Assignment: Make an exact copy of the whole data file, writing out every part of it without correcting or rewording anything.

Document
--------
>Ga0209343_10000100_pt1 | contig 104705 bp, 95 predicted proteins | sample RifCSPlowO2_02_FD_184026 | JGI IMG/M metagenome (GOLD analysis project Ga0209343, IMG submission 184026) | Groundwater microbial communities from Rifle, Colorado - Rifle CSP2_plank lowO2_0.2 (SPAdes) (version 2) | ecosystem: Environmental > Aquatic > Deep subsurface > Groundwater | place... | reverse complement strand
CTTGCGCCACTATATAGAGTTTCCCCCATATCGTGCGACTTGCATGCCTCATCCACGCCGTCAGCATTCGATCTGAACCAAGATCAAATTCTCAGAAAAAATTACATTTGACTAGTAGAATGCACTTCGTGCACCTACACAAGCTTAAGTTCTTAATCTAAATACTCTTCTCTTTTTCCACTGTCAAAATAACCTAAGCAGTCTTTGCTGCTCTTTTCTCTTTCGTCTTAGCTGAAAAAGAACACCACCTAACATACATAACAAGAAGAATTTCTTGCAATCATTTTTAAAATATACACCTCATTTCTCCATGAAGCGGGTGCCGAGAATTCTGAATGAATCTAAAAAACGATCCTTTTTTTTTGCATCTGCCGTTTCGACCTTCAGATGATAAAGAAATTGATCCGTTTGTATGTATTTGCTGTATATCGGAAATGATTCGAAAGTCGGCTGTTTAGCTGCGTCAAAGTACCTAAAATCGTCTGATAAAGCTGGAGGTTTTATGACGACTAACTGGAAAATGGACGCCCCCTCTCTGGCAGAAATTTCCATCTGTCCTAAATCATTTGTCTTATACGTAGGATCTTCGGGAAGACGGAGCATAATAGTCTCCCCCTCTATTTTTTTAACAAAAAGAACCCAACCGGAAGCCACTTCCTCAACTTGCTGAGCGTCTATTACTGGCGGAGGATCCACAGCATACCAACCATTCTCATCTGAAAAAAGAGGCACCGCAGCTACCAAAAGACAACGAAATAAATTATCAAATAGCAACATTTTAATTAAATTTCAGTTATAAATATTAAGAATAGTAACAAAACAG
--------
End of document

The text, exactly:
>Ga0209343_10000100_pt1 | contig 104705 bp, 95 predicted proteins | sample RifCSPlowO2_02_FD_184026 | JGI IMG/M metagenome (GOLD analysis project Ga0209343, IMG submission 184026) | Groundwater microbial communities from Rifle, Colorado - Rifle CSP2_plank lowO2_0.2 (SPAdes) (version 2) | ecosystem: Environmental > Aquatic > Deep subsurface > Groundwater | place... | reverse complement strand
CTTGCGCCACTATATAGAGTTTCCCCCATATCGTGCGACTTGCATGCCTCATCCACGCCGTCAGCATTCGATCTGAACCAAGATCAAATTCTCAGAAAAAATTACATTTGACTAGTAGAATGCACTTCGTGCACCTACACAAGCTTAAGTTCTTAATCTAAATACTCTTCTCTTTTTCCACTGTCAAAATAACCTAAGCAGTCTTTGCTGCTCTTTTCTCTTTCGTCTTAGCTGAAAAAGAACACCACCTAACATACATAACAAGAAGAATTTCTTGCAATCATTTTTAAAATATACACCTCATTTCTCCATGAAGCGGGTGCCGAGAATTCTGAATGAATCTAAAAAACGATCCTTTTTTTTTGCATCTGCCGTTTCGACCTTCAGATGATAAAGAAATTGATCCGTTTGTATGTATTTGCTGTATATCGGAAATGATTCGAAAGTCGGCTGTTTAGCTGCGTCAAAGTACCTAAAATCGTCTGATAAAGCTGGAGGTTTTATGACGACTAACTGGAAAATGGACGCCCCCTCTCTGGCAGAAATTTCCATCTGTCCTAAATCATTTGTCTTATACGTAGGATCTTCGGGAAGACGGAGCATAATAGTCTCCCCCTCTATTTTTTTAACAAAAAGAACCCAACCGGAAGCCACTTCCTCAACTTGCTGAGCGTCTATTACTGGCGGAGGATCCACAGCATACCAACCATTCTCATCTGAAAAAAGAGGCACCGCAGCTACCAAAAGACAACGAAATAAATTATCAAATAGCAACATTTTAATTAAATTTCAGTTATAAATATTAAGAATAGTAACAAAACAG